Viewing “To the Sound of Trumpets” at the Paley Center for Media in NYC

Voltaire – “It is forbidden to kill; therefore all murderers are punished unless they kill in large numbers and to the sound of trumpets.”

My quest for trying to find a copy of the Playhouse 90 TV program “To the Sound of Trumpets” is finally complete, thanks to the Paley Center in NYC. More than 2 years ago I set out on trying to find this rare program, which stars Stephen Boyd and Dolores Hart in their first venture together. In Dolores Hart’s autobiography “The Ear of the Heart”, she mentioned finding a rare 16mm tape of this show in her Abbey. The book stated how this was probably the only copy available, besides the Library of Congress. There are very few Stephen Boyd’s shows that are impossible to find, and this was one of them.The other program, the Hallmark TV show “The Hands of Cormac Joyce”, is luckily available for viewing at the UCLA media facility and the Paley Center (but more on that in a future blog!). So seeking to find this film, I actually emailed the Library of Congress myself to see if they could give me any clues. I also wrote to Dolores Hart, and began a lovely pen-pal relationship with her concerning this particular movie. The Library of Congress gave me the name of someone who might help- a wonderful lady by the name of Jane Klain, a Manager at the Research Services area at the Paley Center for Media in New York. After emailing Jane, she was so kind as to help get a digitized copy of “To The Sound of Trumpets” uploaded for me to view when I finally made my travel plans to New York about a year later.A huge thank you to Jane again for making this all work out as this program is now available to anyone that walks into the Paley Center!

Visiting the Paley Center was a wonderful experience from beginning to end. I met Mark Ekman when we walked in the door, and he escorted us up to the viewing area. You can pay a simple donation of $10 USD to have access for 1 1/2 hours to view all sorts of different programs in their viewing area. There a beautiful large, flat screens set up with ear phones at each station. Another friendly person there, Patty, got us all set up to view the shows we had requested. Jane Klain also came down to welcome us with some printed reviews of the program and inquire about our visit.

So after months and months of waiting, here I was, ready to see one of the rarest Stephen Boyd shows on the planet! It was well worth the wait.


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This Playhouse 90 show aired on CBS on February 9, 1960. Besides starring Boyd and Hart, the program also included other big names such as Sam Jaffe (who also starred in Ben Hur with Stephen), Judith Anderson and Boris Karloff.  It was essentially filmed like a live play. Boyd’s acting is marvelous and more fluid than his usual movie acting, giving you a sense of how great he would have been to see on stage in a theater production. Hart is also very impressive in this as well. Like a play, the two main  characters get to interact constantly on screen, and they have loads of dialogue. The story has a “Farewell to Arms” feel to it in the atmosphere and despair of  war within which love can blossom between a solider and a nurse. Both Boyd and Hart received good reviews when this came out, and the entire show was praised for being one of the better Playhouse 90’s of the season.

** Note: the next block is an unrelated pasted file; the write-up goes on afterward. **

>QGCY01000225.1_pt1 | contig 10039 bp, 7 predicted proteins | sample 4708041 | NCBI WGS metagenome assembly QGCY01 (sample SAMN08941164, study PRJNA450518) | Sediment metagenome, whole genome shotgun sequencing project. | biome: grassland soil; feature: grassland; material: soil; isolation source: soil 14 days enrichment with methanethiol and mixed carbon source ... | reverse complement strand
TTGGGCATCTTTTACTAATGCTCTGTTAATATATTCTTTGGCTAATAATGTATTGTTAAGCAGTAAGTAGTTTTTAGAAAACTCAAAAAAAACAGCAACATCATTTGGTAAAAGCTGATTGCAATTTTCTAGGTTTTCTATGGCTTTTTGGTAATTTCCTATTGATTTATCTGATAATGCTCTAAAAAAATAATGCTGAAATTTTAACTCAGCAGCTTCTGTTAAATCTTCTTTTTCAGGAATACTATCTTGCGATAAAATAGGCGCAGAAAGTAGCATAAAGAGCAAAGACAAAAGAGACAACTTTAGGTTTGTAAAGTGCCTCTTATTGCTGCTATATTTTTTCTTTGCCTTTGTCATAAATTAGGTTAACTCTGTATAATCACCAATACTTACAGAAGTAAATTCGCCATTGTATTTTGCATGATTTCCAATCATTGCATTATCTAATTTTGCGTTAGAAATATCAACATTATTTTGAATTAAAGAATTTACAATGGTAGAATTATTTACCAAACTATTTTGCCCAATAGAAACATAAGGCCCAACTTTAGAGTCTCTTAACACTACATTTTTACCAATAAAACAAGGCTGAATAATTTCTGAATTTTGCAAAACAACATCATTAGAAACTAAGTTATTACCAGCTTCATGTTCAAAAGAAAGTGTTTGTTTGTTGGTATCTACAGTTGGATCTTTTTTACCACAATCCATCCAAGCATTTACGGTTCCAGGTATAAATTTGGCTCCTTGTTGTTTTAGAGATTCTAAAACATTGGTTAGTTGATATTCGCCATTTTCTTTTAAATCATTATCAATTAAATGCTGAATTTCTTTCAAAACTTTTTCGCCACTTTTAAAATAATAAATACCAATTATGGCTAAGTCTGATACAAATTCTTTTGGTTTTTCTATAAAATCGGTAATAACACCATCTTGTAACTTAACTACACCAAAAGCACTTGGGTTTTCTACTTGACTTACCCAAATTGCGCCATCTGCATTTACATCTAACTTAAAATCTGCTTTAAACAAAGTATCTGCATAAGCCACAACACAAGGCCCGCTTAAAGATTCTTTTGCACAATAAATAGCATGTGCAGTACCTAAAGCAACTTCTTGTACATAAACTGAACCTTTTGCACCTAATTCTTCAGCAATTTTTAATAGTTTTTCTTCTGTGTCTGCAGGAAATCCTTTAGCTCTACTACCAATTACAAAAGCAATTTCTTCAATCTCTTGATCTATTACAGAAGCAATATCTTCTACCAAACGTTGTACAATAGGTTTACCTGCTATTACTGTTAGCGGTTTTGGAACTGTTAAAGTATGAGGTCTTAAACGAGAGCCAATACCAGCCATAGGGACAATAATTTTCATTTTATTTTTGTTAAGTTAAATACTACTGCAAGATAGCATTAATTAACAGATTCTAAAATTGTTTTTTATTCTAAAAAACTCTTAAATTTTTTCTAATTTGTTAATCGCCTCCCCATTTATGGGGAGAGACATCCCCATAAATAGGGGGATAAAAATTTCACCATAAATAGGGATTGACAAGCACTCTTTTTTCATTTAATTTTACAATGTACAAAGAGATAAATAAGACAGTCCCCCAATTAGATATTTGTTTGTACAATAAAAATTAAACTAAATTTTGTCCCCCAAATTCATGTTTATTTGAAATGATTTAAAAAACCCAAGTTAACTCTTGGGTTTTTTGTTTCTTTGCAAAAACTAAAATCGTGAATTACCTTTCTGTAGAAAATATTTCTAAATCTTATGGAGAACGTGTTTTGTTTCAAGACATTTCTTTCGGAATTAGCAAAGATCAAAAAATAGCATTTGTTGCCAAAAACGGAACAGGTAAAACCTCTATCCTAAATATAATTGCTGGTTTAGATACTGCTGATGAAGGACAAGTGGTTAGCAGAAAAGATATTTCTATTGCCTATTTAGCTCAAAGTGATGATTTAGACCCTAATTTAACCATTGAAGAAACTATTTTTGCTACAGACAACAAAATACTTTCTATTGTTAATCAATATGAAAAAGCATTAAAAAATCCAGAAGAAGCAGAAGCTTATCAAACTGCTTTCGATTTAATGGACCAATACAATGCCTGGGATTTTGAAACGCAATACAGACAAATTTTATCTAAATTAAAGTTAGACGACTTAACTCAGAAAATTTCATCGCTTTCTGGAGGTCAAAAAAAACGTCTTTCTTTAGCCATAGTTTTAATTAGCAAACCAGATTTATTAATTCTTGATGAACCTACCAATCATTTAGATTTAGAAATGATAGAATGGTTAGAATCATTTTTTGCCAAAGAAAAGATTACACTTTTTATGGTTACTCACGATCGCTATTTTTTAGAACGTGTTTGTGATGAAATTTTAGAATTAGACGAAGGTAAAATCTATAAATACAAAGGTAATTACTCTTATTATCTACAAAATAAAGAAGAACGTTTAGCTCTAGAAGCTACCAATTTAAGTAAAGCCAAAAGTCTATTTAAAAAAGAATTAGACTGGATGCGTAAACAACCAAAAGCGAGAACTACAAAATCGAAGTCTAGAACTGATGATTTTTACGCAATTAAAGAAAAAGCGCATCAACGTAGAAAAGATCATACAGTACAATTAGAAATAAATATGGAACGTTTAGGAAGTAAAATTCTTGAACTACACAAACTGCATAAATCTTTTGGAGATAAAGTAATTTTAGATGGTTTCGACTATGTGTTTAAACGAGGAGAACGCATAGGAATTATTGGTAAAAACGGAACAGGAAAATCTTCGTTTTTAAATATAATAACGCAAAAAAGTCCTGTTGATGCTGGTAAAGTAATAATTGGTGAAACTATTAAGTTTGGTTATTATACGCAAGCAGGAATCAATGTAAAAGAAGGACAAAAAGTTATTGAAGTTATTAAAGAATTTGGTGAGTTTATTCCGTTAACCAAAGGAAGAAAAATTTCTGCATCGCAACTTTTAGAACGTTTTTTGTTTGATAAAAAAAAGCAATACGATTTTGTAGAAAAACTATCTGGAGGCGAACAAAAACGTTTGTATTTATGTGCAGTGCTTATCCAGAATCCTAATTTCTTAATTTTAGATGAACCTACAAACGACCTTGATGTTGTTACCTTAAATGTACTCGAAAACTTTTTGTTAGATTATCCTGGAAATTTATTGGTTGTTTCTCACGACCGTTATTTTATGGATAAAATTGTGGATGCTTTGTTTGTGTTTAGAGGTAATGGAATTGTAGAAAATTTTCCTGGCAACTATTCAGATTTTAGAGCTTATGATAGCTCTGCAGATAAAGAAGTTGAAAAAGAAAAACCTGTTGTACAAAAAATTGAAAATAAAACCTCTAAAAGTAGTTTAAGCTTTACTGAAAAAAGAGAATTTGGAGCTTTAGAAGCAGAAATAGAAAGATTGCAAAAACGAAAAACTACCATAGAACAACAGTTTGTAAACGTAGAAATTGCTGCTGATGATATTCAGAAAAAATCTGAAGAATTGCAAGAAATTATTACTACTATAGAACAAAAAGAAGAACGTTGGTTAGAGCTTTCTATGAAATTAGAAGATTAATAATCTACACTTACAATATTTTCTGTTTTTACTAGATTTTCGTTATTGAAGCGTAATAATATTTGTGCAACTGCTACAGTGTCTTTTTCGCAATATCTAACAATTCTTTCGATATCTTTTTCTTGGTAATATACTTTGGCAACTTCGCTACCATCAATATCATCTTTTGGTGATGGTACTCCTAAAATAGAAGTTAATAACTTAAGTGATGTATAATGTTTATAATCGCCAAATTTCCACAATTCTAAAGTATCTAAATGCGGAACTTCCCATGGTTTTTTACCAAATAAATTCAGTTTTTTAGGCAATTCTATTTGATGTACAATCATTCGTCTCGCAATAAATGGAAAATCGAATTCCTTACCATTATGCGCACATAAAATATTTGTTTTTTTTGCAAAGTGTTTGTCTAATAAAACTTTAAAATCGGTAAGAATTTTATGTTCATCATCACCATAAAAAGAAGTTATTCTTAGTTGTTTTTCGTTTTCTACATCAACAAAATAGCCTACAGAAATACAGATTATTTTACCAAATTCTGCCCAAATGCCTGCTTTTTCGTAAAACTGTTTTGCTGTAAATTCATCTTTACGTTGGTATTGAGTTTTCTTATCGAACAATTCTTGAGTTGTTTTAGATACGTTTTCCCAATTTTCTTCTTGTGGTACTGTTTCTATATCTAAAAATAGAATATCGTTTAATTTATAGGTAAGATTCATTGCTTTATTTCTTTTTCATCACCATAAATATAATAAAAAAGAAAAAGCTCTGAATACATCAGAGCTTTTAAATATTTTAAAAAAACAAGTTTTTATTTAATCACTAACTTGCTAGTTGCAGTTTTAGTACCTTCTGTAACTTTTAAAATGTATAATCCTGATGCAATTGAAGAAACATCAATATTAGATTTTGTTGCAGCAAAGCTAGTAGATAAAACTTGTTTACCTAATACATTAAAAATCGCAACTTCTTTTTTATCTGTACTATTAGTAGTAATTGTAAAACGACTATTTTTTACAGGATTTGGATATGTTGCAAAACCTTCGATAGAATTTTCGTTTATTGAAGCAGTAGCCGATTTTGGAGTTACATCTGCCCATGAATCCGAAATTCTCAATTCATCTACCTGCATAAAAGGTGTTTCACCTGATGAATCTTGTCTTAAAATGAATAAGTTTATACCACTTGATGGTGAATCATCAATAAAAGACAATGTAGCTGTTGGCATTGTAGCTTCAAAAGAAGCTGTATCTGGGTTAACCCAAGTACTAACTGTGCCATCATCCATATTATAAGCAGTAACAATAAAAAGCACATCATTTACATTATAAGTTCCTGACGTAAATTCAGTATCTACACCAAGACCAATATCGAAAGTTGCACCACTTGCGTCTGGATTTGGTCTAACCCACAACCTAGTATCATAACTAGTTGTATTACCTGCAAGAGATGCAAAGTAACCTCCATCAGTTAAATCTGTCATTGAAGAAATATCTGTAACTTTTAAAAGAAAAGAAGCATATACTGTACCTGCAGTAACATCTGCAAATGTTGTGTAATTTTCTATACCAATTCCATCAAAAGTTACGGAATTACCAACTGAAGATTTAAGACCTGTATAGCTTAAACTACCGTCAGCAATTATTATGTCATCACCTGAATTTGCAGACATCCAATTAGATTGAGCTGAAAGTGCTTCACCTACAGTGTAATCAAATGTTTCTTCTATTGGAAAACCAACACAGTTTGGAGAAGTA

The story begins in a grimy WWI bunker, and Stephen, who plays a British office Leslie Cronyn, seems weary and he is trying to give orders to the men around him, who seem as equally despondent. After he sees one of his close officers killed by shrapnel, something snaps in Boyd and he feels the urge to flee the chaos around him- and he does. The story moves over to Dolores Hart, who plays a young nurse, Janet Marshall, who is stealing drugs for one of her patients. Boyd shows up at the hospital himself and passes out. After recovering and giving a false name, he mentions his plans to go to Paris. Hart is equally interested in finding passage to Paris to meet her husband. In one of the best scenes, as Boyd slips away to the lorry outside (in order to avoid bringing her along), but Hart jumps inside the lorry to catch a ride. Hart’s character is both talkative and naive, and she chatters on to a notably irritated Boyd who can’t help but roll his eyes at her behavior. In the next scene, the lorry is requisitioned, and the pair are literally thrown out; Hart without her luggage as well. After stealing bikes to make more headway, they finally arrive in Paris, but they have to hide out as the man from who they stole the bikes is looking for them. Boyd helps Hart get a hotel room by telling the man at reception that she is his wife.  The best scene is the following interaction between Boyd (who is noticeably drunk) as he sits outside on the porch, and Hart, who keeps trying to make conversation. After describing her romantic marriage (to a man she barely knew before he was shipped off to war), Boyd is finally done with her naivety. She goes to bed and pulls the covers up tight. As Boyd enters to refill his drink he scoffs at her, saying “don’t bother- I’m not interested.” At this remark, Hart follows him outside again, trying to explain herself. Boyd laughs, a little maniacally, and reminds her how even now, with a strange man in a strange hotel, she is still dallying with romance. He also implies that should he actually desire her, her romantic visions would be changed into a sharp reality. Roughly,  he grabs her wrists and presses her down on the bed to make his point before moving away in disgust. Outside he screams at the marching troops as they  go by below singing “It’s a Long Way To Tipperary.” In his unheard drunken shouts, Boyd reminds them that the road to Tipperary is covered with corpses.